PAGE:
"...we should pass over all biographies of 'the good and the great,' while we search carefully the slight records of wretches who died in prison, in Bedlam, or upon the gallows."
~Edgar Allan Poe

Wednesday, August 26, 2020

Newspaper Clipping of the Day

Via Newspapers.com

When a man becomes a widower three times within three years, one can be pardoned for wondering if something funny was going on. There indeed was, but it was not necessarily what you’d think. The (Owensboro, Kentucky) “Messenger-Inquirer,” April 2, 1907:
Poseyville, Ind, April 1. Zack Watson, of Wadesville, has undergone a peculiar experience. On March 15, two years ago, his wife was seized with convulsions and died in a few hours. He soon remarried and last March, a year almost to a day from the death of the first, Mrs. Watson, the second wife, died of the same disease. Then he married the third time and yesterday his wife died of the same illness and almost in the same manner.

Expert physicians were cabled, but their services were of no avail. Thus it is Mr. Watson has buried three wives in three successive March months. The case is attracting attention because of its striking peculiarity. Mr. Watson is postmaster at Wadesville and is a highly respected citizen.

The sequel appeared in the “Shreveport Times” on April 11:
Evansville, Ind., April 10. It has just developed that the death of Mrs. Zack Watson, living near New Harmony, in Posey county, Ind., was caused by wall paper that contained poison, and not by spinal meningitis, as first thought. Two of the former wives of Mr. Watson died of the same cause. The wall paper in the parlor at Watson's home has been examined and found to contain a virulent poison. When brushed or shaken a fine mica-like substance falls from the paper in a cloud. It was to prevent the mail clerks and postal employees from being poisoned that the government recently forbade the mailing of souvenir postal cards covered with this preparation.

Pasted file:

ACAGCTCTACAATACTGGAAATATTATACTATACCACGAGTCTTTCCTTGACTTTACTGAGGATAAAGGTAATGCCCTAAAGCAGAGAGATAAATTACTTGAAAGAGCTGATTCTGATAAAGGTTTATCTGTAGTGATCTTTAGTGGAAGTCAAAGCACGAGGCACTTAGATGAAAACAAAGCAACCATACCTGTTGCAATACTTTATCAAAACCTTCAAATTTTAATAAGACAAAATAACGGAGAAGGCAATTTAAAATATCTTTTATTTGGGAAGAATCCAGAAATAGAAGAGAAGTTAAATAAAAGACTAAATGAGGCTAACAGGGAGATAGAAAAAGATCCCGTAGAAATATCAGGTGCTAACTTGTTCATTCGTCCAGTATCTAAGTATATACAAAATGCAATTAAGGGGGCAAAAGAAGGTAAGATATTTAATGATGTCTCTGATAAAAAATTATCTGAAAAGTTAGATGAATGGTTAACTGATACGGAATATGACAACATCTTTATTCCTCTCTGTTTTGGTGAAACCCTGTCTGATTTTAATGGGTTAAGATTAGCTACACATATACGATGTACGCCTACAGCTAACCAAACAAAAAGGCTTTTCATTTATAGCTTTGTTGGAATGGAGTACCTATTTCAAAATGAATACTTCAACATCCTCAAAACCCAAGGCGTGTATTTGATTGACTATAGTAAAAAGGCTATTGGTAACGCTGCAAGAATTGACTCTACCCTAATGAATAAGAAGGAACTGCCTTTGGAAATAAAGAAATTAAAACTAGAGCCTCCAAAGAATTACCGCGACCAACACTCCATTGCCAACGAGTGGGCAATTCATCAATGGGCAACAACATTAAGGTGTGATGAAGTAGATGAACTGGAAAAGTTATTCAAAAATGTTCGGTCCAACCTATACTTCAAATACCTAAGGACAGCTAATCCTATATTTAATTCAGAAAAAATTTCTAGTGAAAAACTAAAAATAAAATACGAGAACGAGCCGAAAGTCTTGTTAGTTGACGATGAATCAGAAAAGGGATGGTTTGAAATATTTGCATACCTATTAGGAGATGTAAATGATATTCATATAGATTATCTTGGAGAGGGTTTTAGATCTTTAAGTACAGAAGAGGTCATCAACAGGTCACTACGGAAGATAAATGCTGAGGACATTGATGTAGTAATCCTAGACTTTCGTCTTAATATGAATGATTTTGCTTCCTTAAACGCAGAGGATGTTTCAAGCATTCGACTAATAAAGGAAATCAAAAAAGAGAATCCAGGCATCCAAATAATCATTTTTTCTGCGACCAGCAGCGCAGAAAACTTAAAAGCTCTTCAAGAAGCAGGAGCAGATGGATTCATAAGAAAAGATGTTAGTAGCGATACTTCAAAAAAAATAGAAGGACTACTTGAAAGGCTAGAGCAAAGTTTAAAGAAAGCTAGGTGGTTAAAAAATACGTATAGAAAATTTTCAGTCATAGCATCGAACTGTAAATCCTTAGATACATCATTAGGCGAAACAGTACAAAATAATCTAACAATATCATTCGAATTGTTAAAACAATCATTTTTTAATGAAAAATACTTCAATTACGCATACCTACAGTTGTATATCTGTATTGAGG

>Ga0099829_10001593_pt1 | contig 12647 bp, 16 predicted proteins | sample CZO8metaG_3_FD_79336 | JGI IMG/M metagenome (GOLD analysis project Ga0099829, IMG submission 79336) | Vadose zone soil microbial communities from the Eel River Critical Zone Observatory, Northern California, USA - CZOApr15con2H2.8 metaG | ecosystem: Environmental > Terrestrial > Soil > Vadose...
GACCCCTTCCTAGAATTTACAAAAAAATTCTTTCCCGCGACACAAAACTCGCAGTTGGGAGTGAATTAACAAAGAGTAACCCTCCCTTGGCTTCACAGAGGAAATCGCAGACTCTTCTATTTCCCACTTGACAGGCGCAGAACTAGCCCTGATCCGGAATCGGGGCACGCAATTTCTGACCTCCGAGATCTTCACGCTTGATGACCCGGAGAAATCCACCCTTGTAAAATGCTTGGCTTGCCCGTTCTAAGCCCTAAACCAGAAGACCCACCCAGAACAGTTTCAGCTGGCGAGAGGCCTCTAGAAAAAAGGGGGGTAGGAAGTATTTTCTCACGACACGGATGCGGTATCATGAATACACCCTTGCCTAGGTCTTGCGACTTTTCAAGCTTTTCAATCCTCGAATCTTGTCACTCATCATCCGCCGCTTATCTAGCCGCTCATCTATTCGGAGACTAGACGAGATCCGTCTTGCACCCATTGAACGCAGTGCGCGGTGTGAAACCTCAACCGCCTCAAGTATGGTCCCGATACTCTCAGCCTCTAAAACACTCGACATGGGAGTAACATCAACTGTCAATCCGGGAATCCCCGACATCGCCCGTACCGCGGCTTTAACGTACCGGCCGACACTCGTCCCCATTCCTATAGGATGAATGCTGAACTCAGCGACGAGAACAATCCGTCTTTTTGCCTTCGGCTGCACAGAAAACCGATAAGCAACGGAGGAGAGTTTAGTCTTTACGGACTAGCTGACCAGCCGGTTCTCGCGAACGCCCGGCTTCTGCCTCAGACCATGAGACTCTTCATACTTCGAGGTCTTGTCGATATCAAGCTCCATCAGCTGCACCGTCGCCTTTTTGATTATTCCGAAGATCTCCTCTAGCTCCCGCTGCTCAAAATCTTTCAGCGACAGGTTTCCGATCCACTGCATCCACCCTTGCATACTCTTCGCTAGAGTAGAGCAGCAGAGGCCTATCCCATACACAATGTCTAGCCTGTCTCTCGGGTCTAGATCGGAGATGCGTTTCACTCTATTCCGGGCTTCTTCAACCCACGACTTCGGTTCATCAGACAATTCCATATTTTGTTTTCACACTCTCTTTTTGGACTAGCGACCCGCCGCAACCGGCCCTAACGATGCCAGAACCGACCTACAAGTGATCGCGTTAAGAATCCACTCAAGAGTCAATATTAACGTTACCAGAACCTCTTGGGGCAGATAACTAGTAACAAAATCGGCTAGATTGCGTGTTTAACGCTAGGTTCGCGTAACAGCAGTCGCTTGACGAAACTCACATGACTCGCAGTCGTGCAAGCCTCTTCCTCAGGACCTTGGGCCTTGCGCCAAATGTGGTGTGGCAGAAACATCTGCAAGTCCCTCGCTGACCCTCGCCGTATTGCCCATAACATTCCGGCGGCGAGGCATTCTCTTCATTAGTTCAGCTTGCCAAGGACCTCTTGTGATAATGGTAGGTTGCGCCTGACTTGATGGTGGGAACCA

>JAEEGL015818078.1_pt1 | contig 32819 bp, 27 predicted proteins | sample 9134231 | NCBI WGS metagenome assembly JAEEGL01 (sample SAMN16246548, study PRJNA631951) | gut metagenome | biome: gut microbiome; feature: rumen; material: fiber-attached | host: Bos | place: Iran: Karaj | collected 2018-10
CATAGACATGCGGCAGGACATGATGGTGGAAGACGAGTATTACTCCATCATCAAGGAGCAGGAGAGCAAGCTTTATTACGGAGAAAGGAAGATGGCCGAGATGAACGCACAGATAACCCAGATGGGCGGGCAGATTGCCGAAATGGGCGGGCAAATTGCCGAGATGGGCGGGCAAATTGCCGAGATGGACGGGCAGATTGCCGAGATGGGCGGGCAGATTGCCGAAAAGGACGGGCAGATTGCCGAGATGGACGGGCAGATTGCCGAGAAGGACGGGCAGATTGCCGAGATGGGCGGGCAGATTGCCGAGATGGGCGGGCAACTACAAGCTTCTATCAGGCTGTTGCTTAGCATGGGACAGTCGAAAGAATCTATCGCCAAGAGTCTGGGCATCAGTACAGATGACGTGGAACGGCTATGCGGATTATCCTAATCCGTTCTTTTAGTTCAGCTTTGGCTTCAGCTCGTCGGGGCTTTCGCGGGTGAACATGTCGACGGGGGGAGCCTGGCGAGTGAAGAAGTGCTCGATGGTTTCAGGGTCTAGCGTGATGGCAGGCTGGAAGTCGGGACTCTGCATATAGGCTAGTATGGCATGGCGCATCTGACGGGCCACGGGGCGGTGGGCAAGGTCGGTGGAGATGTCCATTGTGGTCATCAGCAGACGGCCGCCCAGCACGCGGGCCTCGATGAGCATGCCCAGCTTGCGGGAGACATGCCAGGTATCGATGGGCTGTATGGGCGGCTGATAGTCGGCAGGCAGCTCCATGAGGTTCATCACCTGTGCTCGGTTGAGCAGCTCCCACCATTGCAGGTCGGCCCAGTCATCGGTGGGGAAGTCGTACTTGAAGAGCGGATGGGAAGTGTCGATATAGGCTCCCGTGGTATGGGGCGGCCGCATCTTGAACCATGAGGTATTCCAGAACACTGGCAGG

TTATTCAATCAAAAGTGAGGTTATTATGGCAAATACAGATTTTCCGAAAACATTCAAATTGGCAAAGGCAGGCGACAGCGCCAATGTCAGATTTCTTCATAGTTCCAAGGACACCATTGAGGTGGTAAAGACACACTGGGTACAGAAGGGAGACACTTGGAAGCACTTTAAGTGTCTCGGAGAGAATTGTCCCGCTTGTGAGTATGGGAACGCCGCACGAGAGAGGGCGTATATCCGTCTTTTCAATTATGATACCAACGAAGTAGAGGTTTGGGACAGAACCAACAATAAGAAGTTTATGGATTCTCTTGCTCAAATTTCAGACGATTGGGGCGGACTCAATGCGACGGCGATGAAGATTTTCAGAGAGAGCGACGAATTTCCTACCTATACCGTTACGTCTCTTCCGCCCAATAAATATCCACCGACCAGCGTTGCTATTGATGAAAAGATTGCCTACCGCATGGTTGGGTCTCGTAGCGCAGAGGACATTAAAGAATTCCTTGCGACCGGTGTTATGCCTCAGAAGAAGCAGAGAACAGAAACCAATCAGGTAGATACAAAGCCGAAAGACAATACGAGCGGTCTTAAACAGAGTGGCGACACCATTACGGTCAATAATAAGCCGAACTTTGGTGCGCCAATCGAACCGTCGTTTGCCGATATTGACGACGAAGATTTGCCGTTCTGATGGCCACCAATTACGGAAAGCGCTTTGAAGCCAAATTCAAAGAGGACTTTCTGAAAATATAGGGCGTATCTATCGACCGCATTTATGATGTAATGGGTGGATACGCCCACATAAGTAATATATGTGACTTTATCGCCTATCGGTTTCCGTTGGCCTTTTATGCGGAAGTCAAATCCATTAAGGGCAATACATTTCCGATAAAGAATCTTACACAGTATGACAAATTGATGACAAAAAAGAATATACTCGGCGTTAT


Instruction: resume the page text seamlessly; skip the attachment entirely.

The death of Mr. Watson's wives occurred in March, just about house-cleaning time, and each was taken violently ill shortly after. The last Mrs. Watson was taken ill immediately after having cleaned the parlor.
Not to doubt this innocent explanation of a triple tragedy, but I for one would decline to be the fourth Mrs. Watson, no matter what was hanging on his walls.


  1. And the poison becomes even more virulent when you soak a small piece of the wallpaper in a refreshing cup of tea or coffee offered after cleaning the parlor... I was secretly hoping for a colony of poisonous spiders that hatch out in March.

  2. Poisonous wallpaper was a big thing in victorian england. Arsenic was the best affordable green dye they had. They knew it was poisonous, of course, but they were just, like "So don't lick your wallpaper, it'll be fine."

  3. The actual poison isn't mentioned but it was probably arsenic, which was widely used as a component of the vivid green dyes used in wallpaper and other consumer products. As the paper wore out and began to disintegrate, any disturbance like brushing the walls could release dust particles containing arsenic which would be inhaled by the person doing the cleaning. For more on this subject, search for "Scheele's Green" and the 1874 book "Shadows from the Walls of Death". It has even been suggested that Napoleon might have been poisoned by his green wallpaper while in exile on St Helena. He died of cancer, but the arsenic dyes were also carcinogenic.

  4. Poor Mr Watson. He must have felt terrible, perhaps thinking that the deaths could have been prevented. Maybe moving to a new house gave added longevity to any fourth Mrs Watson.

  5. And here I thought this was going to be a lead-in to the old joke about the woman who had lost four husbands; the first three from eating poisonous mushrooms, and the fourth one who died of a fractured skull...

    ...because "he wouldn't eat his mushrooms."



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